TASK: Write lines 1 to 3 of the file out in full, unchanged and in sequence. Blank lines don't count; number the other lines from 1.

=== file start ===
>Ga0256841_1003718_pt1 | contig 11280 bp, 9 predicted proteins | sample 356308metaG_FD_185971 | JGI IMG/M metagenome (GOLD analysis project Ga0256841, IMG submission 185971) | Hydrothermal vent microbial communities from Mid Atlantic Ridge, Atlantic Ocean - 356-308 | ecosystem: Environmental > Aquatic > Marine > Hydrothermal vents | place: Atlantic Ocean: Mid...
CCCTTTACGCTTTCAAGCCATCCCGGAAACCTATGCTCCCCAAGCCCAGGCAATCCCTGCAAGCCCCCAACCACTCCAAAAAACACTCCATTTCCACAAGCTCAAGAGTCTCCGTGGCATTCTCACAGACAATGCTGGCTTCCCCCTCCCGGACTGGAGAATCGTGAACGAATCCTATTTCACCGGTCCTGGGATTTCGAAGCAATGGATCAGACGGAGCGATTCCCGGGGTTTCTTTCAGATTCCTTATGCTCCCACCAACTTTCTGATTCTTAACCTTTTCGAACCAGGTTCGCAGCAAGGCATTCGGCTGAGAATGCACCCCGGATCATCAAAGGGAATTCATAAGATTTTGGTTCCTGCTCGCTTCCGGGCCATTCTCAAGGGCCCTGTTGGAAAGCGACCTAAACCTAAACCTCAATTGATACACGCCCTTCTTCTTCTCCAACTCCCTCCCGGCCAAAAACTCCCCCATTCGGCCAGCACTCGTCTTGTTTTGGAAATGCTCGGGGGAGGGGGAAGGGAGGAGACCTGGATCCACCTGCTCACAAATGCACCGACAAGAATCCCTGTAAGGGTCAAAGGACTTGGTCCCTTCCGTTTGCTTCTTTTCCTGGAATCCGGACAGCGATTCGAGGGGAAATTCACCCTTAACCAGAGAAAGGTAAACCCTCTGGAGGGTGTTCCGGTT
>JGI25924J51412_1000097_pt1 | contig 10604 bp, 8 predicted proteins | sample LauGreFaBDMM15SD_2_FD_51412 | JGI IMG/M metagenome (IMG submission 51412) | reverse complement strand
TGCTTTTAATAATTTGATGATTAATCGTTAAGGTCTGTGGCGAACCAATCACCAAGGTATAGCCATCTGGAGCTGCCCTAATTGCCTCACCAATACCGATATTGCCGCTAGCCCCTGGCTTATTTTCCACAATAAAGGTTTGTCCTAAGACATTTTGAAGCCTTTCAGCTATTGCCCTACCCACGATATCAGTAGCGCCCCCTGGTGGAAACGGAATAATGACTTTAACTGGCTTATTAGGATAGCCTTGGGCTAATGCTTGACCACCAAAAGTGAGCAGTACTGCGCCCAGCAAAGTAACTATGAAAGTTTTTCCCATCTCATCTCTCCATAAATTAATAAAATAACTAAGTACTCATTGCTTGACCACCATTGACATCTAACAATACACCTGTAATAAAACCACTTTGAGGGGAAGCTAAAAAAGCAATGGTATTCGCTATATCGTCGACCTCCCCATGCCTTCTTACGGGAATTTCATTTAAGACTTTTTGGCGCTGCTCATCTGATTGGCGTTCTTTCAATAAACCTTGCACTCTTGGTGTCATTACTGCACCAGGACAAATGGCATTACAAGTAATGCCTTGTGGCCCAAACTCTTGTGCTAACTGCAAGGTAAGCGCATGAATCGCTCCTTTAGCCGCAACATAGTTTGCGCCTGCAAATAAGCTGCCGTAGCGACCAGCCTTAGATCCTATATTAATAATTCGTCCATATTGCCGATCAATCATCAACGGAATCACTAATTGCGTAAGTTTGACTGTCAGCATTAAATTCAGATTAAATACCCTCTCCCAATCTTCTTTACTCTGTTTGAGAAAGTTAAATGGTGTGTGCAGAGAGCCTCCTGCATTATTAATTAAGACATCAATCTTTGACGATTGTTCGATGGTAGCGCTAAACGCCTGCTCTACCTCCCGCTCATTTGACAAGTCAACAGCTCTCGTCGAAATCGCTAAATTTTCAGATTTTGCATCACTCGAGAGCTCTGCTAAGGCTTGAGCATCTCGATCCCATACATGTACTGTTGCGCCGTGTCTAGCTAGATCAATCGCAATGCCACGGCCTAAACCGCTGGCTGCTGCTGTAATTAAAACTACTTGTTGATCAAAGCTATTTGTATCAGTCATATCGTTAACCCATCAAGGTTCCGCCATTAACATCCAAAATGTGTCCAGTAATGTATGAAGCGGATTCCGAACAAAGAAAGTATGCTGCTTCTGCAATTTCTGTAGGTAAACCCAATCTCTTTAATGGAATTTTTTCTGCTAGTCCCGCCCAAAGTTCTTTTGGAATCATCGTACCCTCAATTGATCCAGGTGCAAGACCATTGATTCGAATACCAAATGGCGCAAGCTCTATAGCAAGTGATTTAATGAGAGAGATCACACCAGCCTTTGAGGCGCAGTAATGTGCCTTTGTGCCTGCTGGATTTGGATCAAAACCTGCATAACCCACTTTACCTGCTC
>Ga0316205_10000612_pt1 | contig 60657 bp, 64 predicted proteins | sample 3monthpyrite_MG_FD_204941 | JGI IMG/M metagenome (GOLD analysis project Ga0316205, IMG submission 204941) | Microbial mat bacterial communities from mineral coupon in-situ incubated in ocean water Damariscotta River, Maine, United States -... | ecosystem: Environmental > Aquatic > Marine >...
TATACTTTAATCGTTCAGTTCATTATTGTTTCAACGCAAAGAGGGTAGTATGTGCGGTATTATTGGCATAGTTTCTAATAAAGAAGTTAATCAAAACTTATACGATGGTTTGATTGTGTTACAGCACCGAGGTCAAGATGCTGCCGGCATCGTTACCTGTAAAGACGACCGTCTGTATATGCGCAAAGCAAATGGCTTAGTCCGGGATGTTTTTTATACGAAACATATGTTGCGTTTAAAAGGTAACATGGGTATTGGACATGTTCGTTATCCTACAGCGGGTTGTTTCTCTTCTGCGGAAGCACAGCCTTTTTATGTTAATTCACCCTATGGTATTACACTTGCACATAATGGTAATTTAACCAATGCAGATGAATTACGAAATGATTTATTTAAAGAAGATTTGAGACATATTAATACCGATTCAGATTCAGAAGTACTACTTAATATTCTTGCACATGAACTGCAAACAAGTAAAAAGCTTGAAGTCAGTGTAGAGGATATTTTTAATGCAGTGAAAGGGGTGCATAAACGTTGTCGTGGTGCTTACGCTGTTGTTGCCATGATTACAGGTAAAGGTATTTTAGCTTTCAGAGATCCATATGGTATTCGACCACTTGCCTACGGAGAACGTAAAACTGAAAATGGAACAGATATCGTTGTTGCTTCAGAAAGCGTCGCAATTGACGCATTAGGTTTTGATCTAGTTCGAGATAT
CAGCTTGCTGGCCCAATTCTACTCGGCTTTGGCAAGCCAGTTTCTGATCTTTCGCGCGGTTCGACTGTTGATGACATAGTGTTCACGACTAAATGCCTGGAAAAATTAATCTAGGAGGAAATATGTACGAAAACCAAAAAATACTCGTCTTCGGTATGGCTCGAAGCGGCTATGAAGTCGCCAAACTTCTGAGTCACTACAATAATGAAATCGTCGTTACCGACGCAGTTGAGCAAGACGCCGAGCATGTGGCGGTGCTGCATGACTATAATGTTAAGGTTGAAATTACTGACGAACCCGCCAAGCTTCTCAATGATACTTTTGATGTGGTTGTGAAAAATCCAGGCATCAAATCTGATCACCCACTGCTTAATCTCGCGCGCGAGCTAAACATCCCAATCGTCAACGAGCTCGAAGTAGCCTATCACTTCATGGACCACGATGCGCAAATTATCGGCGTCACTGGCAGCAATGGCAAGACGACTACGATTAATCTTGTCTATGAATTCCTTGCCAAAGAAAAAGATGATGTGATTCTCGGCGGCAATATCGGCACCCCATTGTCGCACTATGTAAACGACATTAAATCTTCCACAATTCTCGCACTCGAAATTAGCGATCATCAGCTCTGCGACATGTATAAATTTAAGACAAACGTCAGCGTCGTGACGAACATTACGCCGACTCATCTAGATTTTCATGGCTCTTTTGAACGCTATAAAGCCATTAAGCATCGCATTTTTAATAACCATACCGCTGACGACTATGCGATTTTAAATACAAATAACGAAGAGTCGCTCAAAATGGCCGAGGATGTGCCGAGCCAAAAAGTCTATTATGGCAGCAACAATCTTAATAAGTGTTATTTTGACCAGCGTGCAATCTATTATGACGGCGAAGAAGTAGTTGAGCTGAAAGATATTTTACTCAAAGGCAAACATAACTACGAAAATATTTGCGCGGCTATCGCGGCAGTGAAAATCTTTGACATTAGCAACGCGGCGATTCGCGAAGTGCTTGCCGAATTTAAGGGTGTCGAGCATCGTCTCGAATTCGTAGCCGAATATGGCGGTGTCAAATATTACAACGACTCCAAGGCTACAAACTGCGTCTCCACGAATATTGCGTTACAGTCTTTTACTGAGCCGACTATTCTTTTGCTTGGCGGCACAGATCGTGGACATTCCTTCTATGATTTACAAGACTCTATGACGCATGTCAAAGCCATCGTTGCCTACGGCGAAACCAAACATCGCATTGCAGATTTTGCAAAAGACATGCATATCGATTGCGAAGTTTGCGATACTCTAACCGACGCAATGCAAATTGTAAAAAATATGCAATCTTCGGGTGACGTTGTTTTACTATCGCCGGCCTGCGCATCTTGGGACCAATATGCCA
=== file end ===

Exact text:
>Ga0256841_1003718_pt1 | contig 11280 bp, 9 predicted proteins | sample 356308metaG_FD_185971 | JGI IMG/M metagenome (GOLD analysis project Ga0256841, IMG submission 185971) | Hydrothermal vent microbial communities from Mid Atlantic Ridge, Atlantic Ocean - 356-308 | ecosystem: Environmental > Aquatic > Marine > Hydrothermal vents | place: Atlantic Ocean: Mid...
CCCTTTACGCTTTCAAGCCATCCCGGAAACCTATGCTCCCCAAGCCCAGGCAATCCCTGCAAGCCCCCAACCACTCCAAAAAACACTCCATTTCCACAAGCTCAAGAGTCTCCGTGGCATTCTCACAGACAATGCTGGCTTCCCCCTCCCGGACTGGAGAATCGTGAACGAATCCTATTTCACCGGTCCTGGGATTTCGAAGCAATGGATCAGACGGAGCGATTCCCGGGGTTTCTTTCAGATTCCTTATGCTCCCACCAACTTTCTGATTCTTAACCTTTTCGAACCAGGTTCGCAGCAAGGCATTCGGCTGAGAATGCACCCCGGATCATCAAAGGGAATTCATAAGATTTTGGTTCCTGCTCGCTTCCGGGCCATTCTCAAGGGCCCTGTTGGAAAGCGACCTAAACCTAAACCTCAATTGATACACGCCCTTCTTCTTCTCCAACTCCCTCCCGGCCAAAAACTCCCCCATTCGGCCAGCACTCGTCTTGTTTTGGAAATGCTCGGGGGAGGGGGAAGGGAGGAGACCTGGATCCACCTGCTCACAAATGCACCGACAAGAATCCCTGTAAGGGTCAAAGGACTTGGTCCCTTCCGTTTGCTTCTTTTCCTGGAATCCGGACAGCGATTCGAGGGGAAATTCACCCTTAACCAGAGAAAGGTAAACCCTCTGGAGGGTGTTCCGGTT
>JGI25924J51412_1000097_pt1 | contig 10604 bp, 8 predicted proteins | sample LauGreFaBDMM15SD_2_FD_51412 | JGI IMG/M metagenome (IMG submission 51412) | reverse complement strand